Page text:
Friday, 24 May 2013

Label Maker

Part of feminism and tolerance has shifted from accepting people for who they are and not telling them how to be, into labeling them as X and trying to say that they are just as normal as the current dominant group in said category. This, I argue, is a problem.

First of all, while one person is just as important as another, trait X may be hugely outnumbered by trait Y, and if we always have to mention trait X whenever we mention trait Y, it's going to get to be a real mouthful. I know we're trying to be inclusive, but how many labels are we going to need to add before we've got everybody nicely categorized? LGBTQQIIAA, anyone? Even that label omits fetishes, "pansexual", "monosexual" and several more "trans". Surely, while we can all agree that LGBTQQIIAA people should be treated just like non-LGBTQQIIAA people should be treated, can we not also agree that this acronym is ridiculous?* 

Secondly, isn't this massive labeling effort kind of counter to the idea of inclusiveness and acceptance? No, seriously. If we're concerned with unity why are we forever highlighting our differences? We do not need to come up with a thousand different labels to validate people's existence. Labeling does two things, so far as I can tell.

1. Identifies people with trait X as belonging to a specific group and
2. Draws attention to the fact that people in group X are different from people in group Y

Sometimes this is necessary, but often it is not.

Have you ever tried to organize a closet or a filing cabinet? If you make your labels too specific, you will inevitably find that you don't have a place for everything. Long lists and acronyms don't give the idea of a cohesive group, it gives the idea of a fragmented we-don’t-know-how-to-handle-this thing. And now we’re always frightened that we’ve missed someone and really should be adding in another letter, another option. Are these letters placed in order of acceptability? In order of what's most mainstream? If I'm not on the list, do I have a right to be offended? Am I still a valid member of this community? At what point do we stop making smaller and smaller exclusive groups?
Making labels puts us in a dangerous position where we can "other" anyone not in our group. There is an "us" and a "them". No lines between people have been erased. Rather, more lines have been drawn. This does nothing to promote egalitarianism or equality. The more we focus on labelling everything, the more segregated we become. We don't accept you for who you are, we accept you because we've got a quota to fill. I may recognize your existence, but I don't recognize our fellowship. What belongs to you will have a very limited impact on me.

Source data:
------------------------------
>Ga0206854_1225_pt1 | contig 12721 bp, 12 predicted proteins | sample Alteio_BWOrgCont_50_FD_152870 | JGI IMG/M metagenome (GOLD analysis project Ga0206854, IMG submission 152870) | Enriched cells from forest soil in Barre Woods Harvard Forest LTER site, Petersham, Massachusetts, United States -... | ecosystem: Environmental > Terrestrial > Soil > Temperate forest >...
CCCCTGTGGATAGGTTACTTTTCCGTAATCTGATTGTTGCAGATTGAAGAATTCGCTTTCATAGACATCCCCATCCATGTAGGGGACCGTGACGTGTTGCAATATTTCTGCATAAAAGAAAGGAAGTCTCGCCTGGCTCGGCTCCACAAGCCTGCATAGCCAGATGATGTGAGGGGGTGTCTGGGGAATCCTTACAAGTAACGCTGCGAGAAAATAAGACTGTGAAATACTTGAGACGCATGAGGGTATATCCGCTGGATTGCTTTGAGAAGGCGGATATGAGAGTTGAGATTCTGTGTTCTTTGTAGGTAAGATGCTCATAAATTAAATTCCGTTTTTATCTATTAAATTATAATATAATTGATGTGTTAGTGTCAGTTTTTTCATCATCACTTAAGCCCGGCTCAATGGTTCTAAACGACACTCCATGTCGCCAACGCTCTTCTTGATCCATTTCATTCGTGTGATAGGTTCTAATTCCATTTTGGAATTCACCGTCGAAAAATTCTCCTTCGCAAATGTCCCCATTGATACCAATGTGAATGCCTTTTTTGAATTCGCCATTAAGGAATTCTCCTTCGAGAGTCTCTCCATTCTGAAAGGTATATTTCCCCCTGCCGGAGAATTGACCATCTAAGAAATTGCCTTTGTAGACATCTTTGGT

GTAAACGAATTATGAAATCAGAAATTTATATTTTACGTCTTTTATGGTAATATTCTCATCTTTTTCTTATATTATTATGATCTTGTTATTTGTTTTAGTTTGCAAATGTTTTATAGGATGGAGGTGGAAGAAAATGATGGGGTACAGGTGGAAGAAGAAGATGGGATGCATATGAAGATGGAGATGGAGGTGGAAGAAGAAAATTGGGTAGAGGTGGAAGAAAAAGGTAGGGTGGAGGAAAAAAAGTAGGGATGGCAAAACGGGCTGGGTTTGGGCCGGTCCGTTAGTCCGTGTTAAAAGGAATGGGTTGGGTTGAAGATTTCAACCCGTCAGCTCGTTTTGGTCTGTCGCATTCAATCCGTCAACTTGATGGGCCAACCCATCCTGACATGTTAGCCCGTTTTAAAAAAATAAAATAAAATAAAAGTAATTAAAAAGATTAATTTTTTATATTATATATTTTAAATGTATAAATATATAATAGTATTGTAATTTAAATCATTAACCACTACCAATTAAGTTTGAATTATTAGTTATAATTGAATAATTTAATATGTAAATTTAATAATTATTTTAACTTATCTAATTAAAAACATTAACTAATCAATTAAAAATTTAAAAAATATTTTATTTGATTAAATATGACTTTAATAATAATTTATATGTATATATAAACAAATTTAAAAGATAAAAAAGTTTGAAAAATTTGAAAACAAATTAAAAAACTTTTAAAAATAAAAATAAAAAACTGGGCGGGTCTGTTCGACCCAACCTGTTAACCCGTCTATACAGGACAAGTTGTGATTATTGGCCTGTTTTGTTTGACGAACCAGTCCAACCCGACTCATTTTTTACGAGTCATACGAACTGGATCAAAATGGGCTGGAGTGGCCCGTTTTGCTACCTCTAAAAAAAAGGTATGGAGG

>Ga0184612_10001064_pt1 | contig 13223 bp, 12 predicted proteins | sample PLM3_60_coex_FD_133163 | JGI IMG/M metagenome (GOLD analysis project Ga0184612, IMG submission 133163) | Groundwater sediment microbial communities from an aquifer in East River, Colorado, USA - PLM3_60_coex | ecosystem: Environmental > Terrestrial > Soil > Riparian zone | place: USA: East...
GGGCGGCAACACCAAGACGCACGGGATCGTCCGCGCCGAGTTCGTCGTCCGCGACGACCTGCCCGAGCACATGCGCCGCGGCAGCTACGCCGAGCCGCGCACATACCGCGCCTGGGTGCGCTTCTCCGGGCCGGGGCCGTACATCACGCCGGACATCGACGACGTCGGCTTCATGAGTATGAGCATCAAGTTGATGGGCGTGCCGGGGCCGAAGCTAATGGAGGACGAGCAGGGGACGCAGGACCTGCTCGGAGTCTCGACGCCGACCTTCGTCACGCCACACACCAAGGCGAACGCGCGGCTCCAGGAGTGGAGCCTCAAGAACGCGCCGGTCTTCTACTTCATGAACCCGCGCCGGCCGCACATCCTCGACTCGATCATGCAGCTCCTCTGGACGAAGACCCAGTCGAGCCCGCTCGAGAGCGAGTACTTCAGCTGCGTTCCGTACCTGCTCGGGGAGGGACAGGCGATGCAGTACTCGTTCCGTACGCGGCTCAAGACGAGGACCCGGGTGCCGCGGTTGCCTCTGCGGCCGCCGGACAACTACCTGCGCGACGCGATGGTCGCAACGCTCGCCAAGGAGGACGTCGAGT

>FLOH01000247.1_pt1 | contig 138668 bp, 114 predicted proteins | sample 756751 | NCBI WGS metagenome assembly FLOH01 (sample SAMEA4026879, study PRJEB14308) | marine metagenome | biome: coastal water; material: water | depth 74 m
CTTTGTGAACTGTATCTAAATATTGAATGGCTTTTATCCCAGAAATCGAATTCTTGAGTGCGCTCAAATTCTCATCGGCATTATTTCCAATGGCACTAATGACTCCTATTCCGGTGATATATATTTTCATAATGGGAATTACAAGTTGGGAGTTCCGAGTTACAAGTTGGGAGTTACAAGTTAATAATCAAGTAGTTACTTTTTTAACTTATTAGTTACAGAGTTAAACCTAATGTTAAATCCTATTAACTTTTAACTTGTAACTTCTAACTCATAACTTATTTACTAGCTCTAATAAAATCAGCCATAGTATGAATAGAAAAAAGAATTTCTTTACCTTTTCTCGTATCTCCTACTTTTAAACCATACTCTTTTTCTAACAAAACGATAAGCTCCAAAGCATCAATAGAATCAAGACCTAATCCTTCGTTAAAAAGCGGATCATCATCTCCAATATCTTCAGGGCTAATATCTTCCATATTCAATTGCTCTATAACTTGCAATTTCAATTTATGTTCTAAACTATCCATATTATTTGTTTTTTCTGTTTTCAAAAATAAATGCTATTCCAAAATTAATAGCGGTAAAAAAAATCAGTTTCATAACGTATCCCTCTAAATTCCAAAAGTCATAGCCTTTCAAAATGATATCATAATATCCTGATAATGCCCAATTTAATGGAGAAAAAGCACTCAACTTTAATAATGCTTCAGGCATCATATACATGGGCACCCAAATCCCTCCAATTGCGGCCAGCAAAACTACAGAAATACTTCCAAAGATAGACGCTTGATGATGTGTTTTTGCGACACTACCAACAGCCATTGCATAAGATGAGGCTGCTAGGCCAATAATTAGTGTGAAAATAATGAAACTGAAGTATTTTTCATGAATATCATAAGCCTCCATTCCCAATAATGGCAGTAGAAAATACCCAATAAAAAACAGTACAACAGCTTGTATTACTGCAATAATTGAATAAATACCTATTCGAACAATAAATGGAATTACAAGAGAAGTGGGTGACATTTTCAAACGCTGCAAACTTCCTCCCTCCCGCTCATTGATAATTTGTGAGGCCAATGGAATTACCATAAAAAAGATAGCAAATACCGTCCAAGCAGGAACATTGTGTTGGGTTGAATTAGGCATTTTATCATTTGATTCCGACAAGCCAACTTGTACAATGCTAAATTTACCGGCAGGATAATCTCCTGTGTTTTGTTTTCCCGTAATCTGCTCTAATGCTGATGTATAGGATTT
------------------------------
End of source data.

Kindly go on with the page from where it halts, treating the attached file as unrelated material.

We are forever trying to paint the world as black or white when most of life is on a continuum. It is not possible to label every discrete point on a line and even if you could manage it, well, a person may slide his or her position up and down the continuum from time to time. People fluctuate in many things. We are not static individuals.

Of course we’re all different. Of course we have similarities. And of course we need names to discuss these differences and similarities. We need some categories and labels so we don’t get completely lost in a directionless sea. We need to have a way to view ourselves and group membership is an important part of our identity. However, we do not need to be pigeon-holed into an easily definable set of characteristics. You can't truly understand a person based on how they're labeled. The only person who fits exactly into my group is me. But I don't want to be partitioned off from everybody else. Fundamentally, we're all the same basic "we", right?

I would like to be able to interact with whomever I like, without having issues of culture/sexuality/gender/ethnicity/status/you-name-it forever hanging between us like an uncrossable boundary. You may be at one end of the beach and I at the other, but how can I meet you where you’re at if you’ve drawn a line in the sand between us? Come crawl out of your box from time to time and come visit me. I do not care to be identified as a straight, white, young, middle-class, educated, Christian Canadian ciswoman of the homo sapiens variety. I’m just me. And you are just you. We can be pals. Be comfortable in that.

Scout Finch says in To Kill a Mockingbird: “No, Jem. I think there’s just one kind of folks. Folks.”

I think she has the right idea.

*If nothing else, I maintain that QLIGABITAQ would roll off the tongue a little more smoothly.